Every year—usually around Mother’s Day—some organization or other makes press for calculating the actual market value of motherhood. You know, with values for all of the individual jobs it entails; taxi driver, laundress, nurse, etc. And inevitably the total—usually about $300,000 if I remember correctly — is met with water-cooler type banter, often debating whether that estimate is too high or too low.
It’s all in good fun, but it does come to mind every so often for me when I start to doubt my own value. Is it true that my value as a mother equates to the total value of all of the jobs I do? The idea is interesting, but seems unrealistic.
As a woman who has no other paid occupation, this is something I grapple with. I mean, honestly, I can’t even come up with a name for what I do; how can I even begin to put a value on it? “Full time mother” sounds like a slight to working moms (Like, what are they, part-time mothers? I think not.) Non-working mom? Ouch. Homemaker? It sounds like I sew curtains and bake cookies and wear an apron all day– Not that there’s anything wrong with that, it’s just that I can’t sew and I never wear an apron (I have one, for when my own mother visits. But I hardly see the point in wearing a $30 Williams Sonoma apron to protect a $9 Target tee-shirt.) Housewife? I didn’t marry a house. So I just kinda stick with “I’m a Mom” and leave it at that; figuring that people will figure out that if I had some more compelling title, like talk show host or astronaut, that’s what I would have led with.
So that’s me. I’m a Mom. That’s what I’ve done for the past nine years. And lately it is something I’ve been turning over and over in my mind, trying to come to some sort of terms with. I’m seeing friends who have kept their careers meet great success, reaping the benefits of their years of service. And I’m seeing other friends who have taken time away from their jobs start back at work, some slowly, some jumping right in. And, as I try to determine when or if or why or how I will start working again, I realize that I have to figure out how I feel about how I’ve spent my time for the past nine years. What is the value of what I do, and of what I’ve spent nine years doing?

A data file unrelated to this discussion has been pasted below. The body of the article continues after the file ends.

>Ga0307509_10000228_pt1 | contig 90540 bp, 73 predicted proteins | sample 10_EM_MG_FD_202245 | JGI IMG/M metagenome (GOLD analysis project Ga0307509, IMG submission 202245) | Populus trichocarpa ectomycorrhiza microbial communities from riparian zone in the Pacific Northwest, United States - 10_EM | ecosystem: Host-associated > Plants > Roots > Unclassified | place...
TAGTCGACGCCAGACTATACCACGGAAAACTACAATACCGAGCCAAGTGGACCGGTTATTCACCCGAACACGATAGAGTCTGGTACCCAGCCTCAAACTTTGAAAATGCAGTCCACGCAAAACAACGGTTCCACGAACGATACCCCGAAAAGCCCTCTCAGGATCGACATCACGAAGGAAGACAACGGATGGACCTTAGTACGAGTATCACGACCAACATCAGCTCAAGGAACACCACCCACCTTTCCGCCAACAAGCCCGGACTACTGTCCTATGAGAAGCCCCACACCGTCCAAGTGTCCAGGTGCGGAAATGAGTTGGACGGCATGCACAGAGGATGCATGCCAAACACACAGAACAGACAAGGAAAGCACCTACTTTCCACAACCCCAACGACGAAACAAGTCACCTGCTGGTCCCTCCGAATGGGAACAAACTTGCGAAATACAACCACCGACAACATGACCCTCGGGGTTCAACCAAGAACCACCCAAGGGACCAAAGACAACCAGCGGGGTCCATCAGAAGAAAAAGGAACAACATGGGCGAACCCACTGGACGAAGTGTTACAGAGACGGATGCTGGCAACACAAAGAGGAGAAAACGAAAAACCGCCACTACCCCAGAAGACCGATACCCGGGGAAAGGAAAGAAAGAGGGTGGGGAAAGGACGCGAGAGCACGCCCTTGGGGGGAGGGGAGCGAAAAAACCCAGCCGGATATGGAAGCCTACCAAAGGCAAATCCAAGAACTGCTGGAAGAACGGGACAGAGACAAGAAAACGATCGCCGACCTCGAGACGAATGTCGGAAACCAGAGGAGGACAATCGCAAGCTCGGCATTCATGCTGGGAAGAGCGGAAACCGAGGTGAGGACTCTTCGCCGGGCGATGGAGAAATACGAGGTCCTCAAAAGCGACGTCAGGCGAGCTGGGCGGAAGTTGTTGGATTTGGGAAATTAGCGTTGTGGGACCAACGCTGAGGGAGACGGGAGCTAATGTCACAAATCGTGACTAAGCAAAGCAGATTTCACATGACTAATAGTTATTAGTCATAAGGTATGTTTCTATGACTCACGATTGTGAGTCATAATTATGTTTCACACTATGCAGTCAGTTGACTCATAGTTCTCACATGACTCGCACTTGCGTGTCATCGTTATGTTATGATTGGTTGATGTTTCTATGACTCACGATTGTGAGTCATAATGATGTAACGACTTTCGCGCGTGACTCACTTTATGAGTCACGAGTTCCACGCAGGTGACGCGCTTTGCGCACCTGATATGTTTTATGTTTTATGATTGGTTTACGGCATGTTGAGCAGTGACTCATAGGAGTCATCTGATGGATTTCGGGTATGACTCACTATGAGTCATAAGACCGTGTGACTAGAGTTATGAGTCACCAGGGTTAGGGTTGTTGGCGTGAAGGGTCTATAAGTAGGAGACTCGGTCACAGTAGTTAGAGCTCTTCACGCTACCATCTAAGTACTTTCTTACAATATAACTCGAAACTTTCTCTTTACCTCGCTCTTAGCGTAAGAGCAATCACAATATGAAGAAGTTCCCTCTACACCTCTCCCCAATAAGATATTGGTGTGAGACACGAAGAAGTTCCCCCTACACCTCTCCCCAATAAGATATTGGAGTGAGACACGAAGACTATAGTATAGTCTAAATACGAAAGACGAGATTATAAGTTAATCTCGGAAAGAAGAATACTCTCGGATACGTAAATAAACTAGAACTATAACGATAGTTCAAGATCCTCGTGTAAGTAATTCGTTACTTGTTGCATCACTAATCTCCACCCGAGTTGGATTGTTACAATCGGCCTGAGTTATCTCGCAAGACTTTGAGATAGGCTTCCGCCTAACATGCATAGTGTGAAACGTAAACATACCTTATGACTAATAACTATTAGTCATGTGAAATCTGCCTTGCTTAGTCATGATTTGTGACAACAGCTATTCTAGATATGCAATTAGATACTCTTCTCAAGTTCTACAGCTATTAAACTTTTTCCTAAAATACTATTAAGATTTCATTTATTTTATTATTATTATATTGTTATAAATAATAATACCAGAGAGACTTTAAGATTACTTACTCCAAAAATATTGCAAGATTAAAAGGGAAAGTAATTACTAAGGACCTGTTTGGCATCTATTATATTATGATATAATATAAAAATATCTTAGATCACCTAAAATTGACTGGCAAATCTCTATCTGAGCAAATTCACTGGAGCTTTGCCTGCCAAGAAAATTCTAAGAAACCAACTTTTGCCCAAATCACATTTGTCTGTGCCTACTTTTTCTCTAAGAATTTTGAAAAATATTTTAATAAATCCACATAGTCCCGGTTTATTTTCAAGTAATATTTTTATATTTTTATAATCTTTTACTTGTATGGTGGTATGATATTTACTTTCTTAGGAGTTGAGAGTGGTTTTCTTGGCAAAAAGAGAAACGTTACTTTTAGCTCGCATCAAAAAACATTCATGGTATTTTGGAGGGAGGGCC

Today was a particularly yucky kind of day for me, for no particular reason—the kids are healthy, they got along fairly well, no major meltdowns or breakdowns. The car didn’t leave me stranded, I didn’t drop my bag of groceries in the parking lot of the Giant…it was, by and large, a pretty good day. But as little annoyances built up and grew and got under my skin, I found that, by nightfall, I was pretty much a basket case. First, I started with my “Fuck this, I’m getting a fucking job” pity party. Which just becomes a bigger self-pity party when I realize that 1—I would then have a job and still be doing what I do now, and 2—If I stopped doing half the things I do now –and here is the depressing part—most likely, nobody would even notice. Really. I’ve gone on strike before. Stop sweeping up the dog hair? Nobody notices. Stop weeding the front flower beds? Nobody cares. Stop feeding the fish? They’d probably die, and then nobody would notice that they were dead, except me, who would try to take a stand by not emptying them from their fish bowl until they really stunk, and then I’d be mad that nobody even noticed the smell but me.
So, by this point (if you’re even still reading), you’re probably noticing that I’ve worked into an incredibly robust “woe is me” aria. I’m really good at that. I’ve had years of practice. And usually, it pretty much ends there, and I see a shiny object and wander off and forget all about it until another day.
But today it kinda stuck with me long enough that I started really asking myself some tough questions. What exactly am I doing? Why? And, what is the value in what I do?
And it dawned on me that, in most jobs, no matter how lousy the day goes, we know that the XYZ Company values us at exactly the amount of our salary. And if we get a raise? They value us more. So, the value of our work isn’t what we personally value ourselves at. The value of our work is what we are worth in the eyes of our employers.
And then, something even bigger dawned on me: I knew this all along. Thus the good and bad days. When the kids take me for granted, I feel valued at nothing. When my husband complains about the brand of toothpaste I bought on sale, I feel valued at nothing. Because I have no other “compensation and review” practice, my self-worth is reflected in whomever I feel is judging me at that moment. When my mother in law not-so-subtly critiques me for how I discipline my children, or when a friend makes an offhand remark about ‘those stay-at-home mothers,’ I instantly identify that as a critical mark on a performance review. Conversely, when one of Evan’s aides comments that the reason he is doing so well in his therapies and school work is largely because of the extra attention he receives because I don’t work, I feel like I just got a huge raise.
At this point in my writing, I’m starting to feel guilty because you are about to discover that there’s no big happy ending here. My next sentence isn’t “and then Oprah heard my story and gave me 20 million dollars just for being me, and I got the new kitchen of my dreams and I realized once I was filthy rich that I am really happy doing what I do and I didn’t want to change a thing, except maybe the $9 tee shirt.”
Not a chance. But I think maybe I’ll work at not letting random outsiders put the value on what I do. Good or bad, their opinions don’t really matter. But I think, maybe, I already knew that, too.